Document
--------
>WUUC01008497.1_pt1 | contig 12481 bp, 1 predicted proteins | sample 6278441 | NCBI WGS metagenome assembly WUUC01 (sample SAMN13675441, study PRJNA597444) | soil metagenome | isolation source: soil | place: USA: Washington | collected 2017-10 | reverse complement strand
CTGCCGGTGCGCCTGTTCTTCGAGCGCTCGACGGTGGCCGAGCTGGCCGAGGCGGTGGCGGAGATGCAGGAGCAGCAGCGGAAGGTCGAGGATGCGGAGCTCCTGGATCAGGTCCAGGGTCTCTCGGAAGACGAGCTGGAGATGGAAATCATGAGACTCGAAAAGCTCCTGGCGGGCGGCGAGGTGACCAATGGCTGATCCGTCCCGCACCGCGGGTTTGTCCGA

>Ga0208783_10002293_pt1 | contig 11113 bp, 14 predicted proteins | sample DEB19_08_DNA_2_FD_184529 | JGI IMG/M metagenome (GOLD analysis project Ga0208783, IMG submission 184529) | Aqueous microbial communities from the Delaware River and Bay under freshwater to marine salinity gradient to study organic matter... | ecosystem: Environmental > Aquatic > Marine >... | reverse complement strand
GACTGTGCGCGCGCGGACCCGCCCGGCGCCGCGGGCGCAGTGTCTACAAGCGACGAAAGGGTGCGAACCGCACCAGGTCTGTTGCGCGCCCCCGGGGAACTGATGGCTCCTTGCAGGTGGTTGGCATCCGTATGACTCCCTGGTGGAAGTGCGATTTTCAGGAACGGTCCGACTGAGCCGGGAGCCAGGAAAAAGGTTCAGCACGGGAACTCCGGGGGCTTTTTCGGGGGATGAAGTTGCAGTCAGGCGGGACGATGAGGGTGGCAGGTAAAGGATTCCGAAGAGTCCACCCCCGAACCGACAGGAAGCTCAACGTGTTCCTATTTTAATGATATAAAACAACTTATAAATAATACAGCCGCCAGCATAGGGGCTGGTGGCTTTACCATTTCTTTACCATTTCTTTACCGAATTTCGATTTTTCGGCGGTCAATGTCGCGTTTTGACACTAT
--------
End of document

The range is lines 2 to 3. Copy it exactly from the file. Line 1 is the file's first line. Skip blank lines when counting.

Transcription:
CTGCCGGTGCGCCTGTTCTTCGAGCGCTCGACGGTGGCCGAGCTGGCCGAGGCGGTGGCGGAGATGCAGGAGCAGCAGCGGAAGGTCGAGGATGCGGAGCTCCTGGATCAGGTCCAGGGTCTCTCGGAAGACGAGCTGGAGATGGAAATCATGAGACTCGAAAAGCTCCTGGCGGGCGGCGAGGTGACCAATGGCTGATCCGTCCCGCACCGCGGGTTTGTCCGA

>Ga0208783_10002293_pt1 | contig 11113 bp, 14 predicted proteins | sample DEB19_08_DNA_2_FD_184529 | JGI IMG/M metagenome (GOLD analysis project Ga0208783, IMG submission 184529) | Aqueous microbial communities from the Delaware River and Bay under freshwater to marine salinity gradient to study organic matter... | ecosystem: Environmental > Aquatic > Marine >... | reverse complement strand